Becomes first major Canadian city to allow the zero-emission vehicles on city streets
By Frances Bula
Globe and Mail
Vancouver is about to become the first major Canadian city that allows manufactured electric cars on its streets.
That has local electric-car enthusiasts predicting that the city's aggressive leadership will produce a rush to buy electric cars and spur manufacturers to push harder on developing and producing new models.
"Absolutely this is going to result in people buying and driving these cars here," says Don Chandler, president of the Vancouver Electric Vehicle Association. "Vancouver has been very active on this issue and the grassroots swell of interest here is amazing."
B.C. is already home to three manufacturers or importers of what are technically called "neighbourhood zero-emission vehicles." Between that and the interest from buyers and affiliated industries, the province is a small hub of electric-car activism.
Until now, the only city in Canada that allowed manufactured electric cars on its streets was Oak Bay, B.C., which passed a bylaw during the summer that made them legal to drive on city roads. In general, where they are allowed in other cities, they've only been permitted in gated communities or restricted areas such as airports.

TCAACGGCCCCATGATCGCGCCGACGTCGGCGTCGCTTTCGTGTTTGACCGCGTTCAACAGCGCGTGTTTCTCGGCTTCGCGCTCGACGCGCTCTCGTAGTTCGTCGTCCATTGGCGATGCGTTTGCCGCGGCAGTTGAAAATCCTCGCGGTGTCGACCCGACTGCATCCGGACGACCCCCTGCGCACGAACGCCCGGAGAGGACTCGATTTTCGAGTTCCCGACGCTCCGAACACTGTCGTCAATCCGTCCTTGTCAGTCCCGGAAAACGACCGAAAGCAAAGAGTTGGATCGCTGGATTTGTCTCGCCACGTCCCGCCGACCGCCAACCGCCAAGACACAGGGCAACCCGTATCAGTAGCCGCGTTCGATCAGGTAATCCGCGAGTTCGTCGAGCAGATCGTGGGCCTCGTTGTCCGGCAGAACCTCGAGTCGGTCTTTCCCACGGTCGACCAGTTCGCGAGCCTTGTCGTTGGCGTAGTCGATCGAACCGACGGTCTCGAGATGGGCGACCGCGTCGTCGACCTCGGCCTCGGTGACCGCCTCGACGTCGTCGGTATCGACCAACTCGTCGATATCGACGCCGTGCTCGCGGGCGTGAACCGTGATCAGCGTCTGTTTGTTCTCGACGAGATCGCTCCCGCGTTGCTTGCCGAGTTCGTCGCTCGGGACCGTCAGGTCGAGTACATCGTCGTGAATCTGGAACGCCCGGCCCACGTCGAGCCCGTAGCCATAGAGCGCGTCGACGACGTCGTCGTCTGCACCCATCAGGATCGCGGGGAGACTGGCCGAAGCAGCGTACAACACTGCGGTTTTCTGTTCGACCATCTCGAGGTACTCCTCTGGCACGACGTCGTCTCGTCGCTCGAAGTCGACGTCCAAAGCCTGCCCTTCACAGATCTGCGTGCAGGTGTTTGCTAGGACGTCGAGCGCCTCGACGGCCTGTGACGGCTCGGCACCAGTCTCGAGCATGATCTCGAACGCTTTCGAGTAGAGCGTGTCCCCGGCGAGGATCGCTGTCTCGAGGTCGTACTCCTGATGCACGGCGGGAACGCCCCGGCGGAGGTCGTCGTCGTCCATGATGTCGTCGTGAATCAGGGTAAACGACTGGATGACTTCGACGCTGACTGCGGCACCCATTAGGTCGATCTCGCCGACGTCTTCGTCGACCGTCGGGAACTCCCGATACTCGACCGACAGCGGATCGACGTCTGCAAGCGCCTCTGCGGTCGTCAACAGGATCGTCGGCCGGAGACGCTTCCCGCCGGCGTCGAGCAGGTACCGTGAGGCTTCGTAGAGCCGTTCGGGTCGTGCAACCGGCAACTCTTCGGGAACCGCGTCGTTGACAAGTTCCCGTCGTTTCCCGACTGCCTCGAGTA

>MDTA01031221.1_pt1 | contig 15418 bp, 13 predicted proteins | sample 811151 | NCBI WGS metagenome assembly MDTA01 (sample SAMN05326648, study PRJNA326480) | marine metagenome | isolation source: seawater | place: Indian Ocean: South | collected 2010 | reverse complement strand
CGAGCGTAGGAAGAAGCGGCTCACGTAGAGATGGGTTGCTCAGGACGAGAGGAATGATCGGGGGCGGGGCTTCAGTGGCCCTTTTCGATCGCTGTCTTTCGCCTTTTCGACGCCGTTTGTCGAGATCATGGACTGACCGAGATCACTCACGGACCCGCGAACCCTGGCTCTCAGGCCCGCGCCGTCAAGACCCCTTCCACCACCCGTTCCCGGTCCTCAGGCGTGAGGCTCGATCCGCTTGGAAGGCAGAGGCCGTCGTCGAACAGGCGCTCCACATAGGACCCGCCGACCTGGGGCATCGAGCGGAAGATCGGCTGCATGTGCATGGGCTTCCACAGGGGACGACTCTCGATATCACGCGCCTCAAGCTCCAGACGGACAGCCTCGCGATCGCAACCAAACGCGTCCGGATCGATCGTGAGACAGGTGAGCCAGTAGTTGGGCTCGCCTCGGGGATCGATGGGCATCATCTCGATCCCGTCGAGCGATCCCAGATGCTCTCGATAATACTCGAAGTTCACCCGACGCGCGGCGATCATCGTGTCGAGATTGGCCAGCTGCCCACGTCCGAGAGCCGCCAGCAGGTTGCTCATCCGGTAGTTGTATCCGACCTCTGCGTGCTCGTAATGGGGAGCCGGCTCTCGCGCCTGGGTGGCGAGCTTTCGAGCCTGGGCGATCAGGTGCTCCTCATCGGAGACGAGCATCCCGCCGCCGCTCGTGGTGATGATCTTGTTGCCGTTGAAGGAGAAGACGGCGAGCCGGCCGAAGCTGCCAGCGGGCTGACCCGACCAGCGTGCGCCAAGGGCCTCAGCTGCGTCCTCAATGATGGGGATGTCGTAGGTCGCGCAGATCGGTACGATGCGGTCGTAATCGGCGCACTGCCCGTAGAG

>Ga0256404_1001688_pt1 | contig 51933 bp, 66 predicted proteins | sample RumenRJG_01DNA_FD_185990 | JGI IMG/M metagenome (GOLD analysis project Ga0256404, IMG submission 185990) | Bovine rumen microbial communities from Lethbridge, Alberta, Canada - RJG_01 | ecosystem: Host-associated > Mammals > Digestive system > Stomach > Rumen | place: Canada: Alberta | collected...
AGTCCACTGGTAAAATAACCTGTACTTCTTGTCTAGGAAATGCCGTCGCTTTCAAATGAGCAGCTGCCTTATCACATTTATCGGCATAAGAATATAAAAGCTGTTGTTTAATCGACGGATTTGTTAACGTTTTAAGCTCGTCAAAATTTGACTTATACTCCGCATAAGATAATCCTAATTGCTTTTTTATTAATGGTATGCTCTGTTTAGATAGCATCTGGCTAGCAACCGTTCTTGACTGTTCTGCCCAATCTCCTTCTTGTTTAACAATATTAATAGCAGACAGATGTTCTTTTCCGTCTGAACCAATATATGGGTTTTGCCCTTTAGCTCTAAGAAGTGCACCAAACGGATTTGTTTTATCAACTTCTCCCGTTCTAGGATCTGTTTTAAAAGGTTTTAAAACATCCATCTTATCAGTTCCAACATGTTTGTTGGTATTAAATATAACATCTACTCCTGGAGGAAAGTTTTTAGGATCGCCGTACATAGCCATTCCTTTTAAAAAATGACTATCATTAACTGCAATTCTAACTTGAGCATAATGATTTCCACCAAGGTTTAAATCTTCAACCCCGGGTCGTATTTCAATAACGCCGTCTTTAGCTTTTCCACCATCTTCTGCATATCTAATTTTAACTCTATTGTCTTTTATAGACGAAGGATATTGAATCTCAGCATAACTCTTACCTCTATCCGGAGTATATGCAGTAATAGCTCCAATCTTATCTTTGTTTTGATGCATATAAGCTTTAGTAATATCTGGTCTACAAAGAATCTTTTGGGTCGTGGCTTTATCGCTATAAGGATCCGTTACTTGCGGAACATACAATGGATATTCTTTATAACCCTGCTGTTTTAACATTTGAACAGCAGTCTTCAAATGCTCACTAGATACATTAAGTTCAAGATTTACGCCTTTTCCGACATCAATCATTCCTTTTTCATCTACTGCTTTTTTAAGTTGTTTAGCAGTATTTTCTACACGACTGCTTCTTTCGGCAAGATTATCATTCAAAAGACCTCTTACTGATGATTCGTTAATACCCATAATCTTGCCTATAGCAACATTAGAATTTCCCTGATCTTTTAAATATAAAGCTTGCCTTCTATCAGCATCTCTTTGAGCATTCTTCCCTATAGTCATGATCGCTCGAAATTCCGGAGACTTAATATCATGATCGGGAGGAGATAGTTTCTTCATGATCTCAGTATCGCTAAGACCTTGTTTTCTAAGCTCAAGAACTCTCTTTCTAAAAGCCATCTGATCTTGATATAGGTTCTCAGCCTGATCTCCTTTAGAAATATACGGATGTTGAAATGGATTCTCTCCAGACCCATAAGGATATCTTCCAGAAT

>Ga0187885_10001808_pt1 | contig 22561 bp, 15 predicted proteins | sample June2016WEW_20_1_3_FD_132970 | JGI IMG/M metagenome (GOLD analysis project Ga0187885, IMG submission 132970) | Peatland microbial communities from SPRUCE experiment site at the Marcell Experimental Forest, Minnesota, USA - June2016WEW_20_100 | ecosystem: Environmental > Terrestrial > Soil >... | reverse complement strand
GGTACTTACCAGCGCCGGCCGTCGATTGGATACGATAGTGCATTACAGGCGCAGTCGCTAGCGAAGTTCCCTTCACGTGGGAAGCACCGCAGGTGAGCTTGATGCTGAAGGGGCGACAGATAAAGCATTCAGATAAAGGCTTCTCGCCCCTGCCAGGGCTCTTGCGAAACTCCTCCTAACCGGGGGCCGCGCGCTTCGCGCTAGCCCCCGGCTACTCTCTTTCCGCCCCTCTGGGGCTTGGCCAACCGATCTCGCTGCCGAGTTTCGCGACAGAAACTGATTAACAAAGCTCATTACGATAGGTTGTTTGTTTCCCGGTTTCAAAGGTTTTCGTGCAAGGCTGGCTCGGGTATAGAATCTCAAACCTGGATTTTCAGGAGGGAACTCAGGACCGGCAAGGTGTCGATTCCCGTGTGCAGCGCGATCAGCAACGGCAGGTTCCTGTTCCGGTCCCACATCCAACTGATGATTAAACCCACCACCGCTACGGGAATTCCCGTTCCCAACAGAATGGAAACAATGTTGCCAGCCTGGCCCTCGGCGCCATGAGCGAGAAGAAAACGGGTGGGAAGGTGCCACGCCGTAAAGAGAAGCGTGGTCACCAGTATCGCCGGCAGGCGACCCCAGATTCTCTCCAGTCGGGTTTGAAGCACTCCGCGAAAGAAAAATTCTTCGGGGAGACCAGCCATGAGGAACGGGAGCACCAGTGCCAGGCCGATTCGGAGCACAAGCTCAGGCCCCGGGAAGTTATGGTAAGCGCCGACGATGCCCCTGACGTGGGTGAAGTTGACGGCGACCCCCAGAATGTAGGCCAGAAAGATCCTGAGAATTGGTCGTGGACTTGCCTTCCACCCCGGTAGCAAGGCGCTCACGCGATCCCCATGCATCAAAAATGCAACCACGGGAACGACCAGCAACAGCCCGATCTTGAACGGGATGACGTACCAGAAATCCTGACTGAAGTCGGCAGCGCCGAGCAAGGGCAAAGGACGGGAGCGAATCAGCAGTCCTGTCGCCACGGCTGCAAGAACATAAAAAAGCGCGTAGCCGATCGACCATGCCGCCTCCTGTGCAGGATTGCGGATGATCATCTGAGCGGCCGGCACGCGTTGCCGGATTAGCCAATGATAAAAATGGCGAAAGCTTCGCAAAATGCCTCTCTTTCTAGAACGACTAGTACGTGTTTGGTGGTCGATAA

Vancouver is set to approve a bylaw next week that says the cars, which Transport Canada has said must not be driven faster than 40 kilometres an hour, can be used on any street where the speed limit is 50 kilometres an hour or lower. That means, for all practical purposes, they can be driven on every street in Vancouver. Bridge speed limits are 60 km/h an hour, but city staff are discussing lowering that limit so the cars can be driven everywhere within city boundaries, says Vancouver sustainability planner Brian Beck.
The city has recently started requiring all new single-family homes to have electric-car plug-ins built in. City staff are also looking at a similar requirement for new multi-family housing and at providing "opportunity charge points" around the city, in parking lots and on the street, similar to what is available in London.
City council members are eager to approve the staff recommendation when it comes to council next week. Mayor Sam Sullivan said he believes it's a smart move for the city to start investing in infrastructure that supports electric cars.
Councillor Suzanne Anton, who tried to buy an electric car last year but couldn't find one for sale, said she "absolutely" supports the move.
Vancouver police have expressed some hesitation about traffic safety because the electric cars will be restricted to lower speeds than the gas-powered vehicles around them. Electric cars can actually go faster than 40 km/h, but aren't allowed to by Transport Canada regulations. That's because of concerns about the safety of the vehicles, which have not gone through the same crash-testing as standard cars.
Mr. Beck said that he doesn't expect a flood of vehicles right away because it's so hard to find one to buy, but Vancouver's move does send a significant message to the car-manufacturing industry. It also helps add to what he calls "the perfect storm of conditions" encouraging electric-car development, with both gas prices and concern about climate change skyrocketing.
London is considered the leader in promoting electric-car use among industrialized cities, with more than 1,000 electric cars now estimated to be in use there.